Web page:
That exterior protection is part of what makes Gram-negative bacteria harder to kill antibiotics, Woodard said.
Woodard's team set out to genetically modify the cells to eliminate the key sugar to which the hair anchors on the outside of the cell.
"Unfortunately, the bug didn't die," Woodard said. The researchers found that a "backup" gene from a different pathway also could form the anchor, so they knocked out that gene, as well. Initially the cell with both genomic knockouts did not survive without special nutritional supplements. Later, they were surprised to see that with different growth conditions, the cell began to grow again but without the hair-like structure.
The cells survived---but they looked a lot like Gram-positive cells, without all the sugars on the outside.
"We, as well as the entire scientific community, always thought Gram-positive cells could not survive without this external structure. This shows that is not true," Woodard said. Though they didn't die, they were weakened, and that made the cells an easy target for antibiotics.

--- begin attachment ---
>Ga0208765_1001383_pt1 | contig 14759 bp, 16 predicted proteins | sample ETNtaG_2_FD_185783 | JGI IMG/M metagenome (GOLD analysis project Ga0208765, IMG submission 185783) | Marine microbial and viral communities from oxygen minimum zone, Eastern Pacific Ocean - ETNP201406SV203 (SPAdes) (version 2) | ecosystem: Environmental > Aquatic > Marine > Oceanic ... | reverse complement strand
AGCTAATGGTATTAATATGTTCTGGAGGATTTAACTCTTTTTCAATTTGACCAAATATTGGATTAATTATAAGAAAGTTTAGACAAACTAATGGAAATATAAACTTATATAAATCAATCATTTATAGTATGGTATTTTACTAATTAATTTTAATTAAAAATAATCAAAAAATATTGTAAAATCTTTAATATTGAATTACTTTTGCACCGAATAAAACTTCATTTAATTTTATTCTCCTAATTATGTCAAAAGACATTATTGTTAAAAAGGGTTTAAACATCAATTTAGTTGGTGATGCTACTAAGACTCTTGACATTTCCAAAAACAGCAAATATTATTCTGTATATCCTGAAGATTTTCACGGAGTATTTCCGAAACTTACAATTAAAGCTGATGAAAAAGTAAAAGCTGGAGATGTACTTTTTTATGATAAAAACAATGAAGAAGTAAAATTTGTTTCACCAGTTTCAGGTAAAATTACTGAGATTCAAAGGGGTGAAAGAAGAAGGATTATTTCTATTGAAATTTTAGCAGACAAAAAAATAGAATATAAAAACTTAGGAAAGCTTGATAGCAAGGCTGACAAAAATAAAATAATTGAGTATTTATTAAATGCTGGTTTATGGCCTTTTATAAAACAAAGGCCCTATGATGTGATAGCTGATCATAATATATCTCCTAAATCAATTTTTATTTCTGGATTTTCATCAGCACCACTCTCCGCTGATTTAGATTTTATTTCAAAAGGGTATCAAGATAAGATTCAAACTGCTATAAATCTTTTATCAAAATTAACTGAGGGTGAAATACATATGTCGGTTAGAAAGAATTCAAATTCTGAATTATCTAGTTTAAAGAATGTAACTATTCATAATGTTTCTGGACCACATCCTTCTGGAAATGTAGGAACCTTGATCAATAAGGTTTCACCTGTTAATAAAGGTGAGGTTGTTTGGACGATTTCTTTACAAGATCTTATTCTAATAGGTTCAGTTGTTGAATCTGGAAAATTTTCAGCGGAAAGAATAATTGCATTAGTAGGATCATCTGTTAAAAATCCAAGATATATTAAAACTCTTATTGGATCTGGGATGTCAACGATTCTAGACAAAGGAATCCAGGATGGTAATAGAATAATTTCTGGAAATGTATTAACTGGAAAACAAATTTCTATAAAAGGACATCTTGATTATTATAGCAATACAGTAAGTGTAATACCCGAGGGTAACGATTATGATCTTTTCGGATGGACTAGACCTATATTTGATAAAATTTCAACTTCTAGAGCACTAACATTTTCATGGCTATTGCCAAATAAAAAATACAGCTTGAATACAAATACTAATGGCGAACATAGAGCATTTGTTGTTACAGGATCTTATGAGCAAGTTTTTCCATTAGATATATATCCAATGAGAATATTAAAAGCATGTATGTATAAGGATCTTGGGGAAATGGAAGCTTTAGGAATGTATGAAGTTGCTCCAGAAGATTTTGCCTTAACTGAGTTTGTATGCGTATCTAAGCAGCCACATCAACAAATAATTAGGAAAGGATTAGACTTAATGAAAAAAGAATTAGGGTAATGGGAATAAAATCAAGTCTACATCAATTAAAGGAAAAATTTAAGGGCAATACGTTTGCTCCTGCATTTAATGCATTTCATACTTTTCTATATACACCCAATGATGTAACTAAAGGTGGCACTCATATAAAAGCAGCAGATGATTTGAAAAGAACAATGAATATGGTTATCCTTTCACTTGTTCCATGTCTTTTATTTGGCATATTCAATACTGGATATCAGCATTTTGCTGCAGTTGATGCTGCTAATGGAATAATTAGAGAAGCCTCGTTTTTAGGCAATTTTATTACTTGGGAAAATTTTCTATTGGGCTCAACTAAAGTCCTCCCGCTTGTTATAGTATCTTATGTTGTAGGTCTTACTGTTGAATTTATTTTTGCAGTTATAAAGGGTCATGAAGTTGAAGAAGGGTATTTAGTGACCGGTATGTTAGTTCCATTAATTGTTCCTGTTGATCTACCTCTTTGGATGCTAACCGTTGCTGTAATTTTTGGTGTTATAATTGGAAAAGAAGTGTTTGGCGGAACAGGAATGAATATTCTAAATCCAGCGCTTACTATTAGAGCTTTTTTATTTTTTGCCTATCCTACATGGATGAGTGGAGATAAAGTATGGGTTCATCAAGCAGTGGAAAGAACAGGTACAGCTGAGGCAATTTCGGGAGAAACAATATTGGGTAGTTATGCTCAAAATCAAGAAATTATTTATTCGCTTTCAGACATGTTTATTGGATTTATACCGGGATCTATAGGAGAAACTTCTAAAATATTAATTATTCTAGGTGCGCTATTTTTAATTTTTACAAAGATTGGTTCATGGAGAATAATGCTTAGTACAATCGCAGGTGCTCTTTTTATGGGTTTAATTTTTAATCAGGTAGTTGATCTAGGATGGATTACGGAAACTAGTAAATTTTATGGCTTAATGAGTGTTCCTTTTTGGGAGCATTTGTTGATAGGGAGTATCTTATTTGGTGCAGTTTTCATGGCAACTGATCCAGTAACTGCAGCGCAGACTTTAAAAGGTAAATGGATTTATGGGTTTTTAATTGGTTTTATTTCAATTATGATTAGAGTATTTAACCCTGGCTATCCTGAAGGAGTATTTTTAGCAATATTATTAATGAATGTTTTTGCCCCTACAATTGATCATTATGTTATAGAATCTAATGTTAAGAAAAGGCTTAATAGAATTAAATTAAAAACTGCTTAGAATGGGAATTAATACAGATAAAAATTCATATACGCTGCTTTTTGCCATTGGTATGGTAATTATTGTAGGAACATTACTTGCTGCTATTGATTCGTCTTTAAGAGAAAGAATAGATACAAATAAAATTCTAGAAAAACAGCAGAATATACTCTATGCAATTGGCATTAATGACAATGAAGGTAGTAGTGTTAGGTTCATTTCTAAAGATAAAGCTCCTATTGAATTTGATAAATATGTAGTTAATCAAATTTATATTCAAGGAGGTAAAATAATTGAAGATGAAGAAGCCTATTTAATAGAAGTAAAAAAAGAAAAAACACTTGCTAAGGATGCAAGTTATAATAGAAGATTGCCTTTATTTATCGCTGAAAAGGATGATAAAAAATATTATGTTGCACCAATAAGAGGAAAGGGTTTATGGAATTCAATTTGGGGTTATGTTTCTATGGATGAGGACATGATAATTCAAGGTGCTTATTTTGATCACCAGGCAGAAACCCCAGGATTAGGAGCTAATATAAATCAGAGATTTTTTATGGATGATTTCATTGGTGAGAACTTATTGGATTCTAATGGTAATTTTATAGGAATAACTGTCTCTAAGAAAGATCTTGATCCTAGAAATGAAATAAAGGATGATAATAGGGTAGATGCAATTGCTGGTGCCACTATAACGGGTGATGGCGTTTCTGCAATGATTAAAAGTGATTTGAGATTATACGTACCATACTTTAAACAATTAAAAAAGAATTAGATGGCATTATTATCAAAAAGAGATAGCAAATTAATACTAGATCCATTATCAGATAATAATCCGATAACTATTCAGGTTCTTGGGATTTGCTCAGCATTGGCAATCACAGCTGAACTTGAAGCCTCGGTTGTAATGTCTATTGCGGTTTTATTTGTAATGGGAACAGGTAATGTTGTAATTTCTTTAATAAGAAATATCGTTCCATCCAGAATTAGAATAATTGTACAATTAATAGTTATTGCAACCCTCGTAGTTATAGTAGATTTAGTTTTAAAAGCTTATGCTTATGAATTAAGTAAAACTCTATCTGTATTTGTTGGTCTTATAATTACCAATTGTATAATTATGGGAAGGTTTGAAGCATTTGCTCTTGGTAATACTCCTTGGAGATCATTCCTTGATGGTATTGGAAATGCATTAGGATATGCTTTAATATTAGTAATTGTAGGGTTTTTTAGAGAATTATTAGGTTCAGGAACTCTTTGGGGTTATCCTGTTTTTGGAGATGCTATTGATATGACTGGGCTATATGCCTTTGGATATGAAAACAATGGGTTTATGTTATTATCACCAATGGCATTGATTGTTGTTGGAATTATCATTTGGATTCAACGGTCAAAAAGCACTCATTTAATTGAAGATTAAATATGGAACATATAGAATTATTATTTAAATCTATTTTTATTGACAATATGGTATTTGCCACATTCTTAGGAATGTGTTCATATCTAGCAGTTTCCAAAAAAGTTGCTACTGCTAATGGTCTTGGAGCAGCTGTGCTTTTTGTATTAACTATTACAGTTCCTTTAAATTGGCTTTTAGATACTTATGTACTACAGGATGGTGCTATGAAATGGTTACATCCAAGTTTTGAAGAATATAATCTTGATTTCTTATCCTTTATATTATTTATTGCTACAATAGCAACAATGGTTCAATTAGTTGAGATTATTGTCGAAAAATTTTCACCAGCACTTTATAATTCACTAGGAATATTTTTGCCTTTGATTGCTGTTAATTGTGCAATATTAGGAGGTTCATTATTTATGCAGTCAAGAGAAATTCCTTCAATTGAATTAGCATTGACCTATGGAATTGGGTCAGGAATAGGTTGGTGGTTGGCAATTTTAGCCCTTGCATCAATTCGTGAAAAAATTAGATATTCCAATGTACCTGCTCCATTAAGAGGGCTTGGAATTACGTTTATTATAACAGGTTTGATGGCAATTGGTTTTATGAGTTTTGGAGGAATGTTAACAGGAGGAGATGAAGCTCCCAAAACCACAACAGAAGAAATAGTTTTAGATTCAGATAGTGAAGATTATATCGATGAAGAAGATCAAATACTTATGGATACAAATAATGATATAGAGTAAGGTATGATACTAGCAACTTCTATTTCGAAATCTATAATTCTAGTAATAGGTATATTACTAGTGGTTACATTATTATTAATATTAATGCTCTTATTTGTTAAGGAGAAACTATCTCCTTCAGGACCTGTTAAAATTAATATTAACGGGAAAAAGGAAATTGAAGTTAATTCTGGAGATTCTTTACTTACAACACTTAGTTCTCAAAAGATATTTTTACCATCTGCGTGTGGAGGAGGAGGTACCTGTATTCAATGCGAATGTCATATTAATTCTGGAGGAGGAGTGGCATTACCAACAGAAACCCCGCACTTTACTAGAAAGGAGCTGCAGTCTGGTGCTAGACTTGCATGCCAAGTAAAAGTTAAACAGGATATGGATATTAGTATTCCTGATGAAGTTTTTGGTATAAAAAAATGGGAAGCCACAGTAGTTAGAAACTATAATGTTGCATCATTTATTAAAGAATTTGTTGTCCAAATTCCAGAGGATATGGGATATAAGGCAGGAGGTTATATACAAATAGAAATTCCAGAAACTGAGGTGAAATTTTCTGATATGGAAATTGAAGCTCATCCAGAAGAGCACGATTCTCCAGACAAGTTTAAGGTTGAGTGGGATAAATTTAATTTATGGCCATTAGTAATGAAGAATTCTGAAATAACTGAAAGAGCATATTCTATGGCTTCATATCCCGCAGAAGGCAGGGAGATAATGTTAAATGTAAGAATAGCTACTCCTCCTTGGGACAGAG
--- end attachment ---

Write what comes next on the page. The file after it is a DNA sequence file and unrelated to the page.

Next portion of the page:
Because Woodard suspected he might be flying in the face of conventional wisdom on bacteria, he solicited second opinions from the Borstel Research Center in Germany, which does a good deal of work on Gram-negative bacteria. Scientists there were initially skeptical, he said, but eventually, Uwe Mamat and Buko Lindner from Borstel signed on to the project and became co-authors of the current paper.
Other members of the team were U-M medicinal chemistry doctoral students Timothy Meredith and Parag Aggarwal. Meredith, lead author of the publication, has since joined Harvard Medical School as a researcher.
Aggarwal, Mamat and Woodard continue to work on the approach, encouraged by the potential of developing a safer way to treat patients. They hope their research leads t
Source:University of Michigan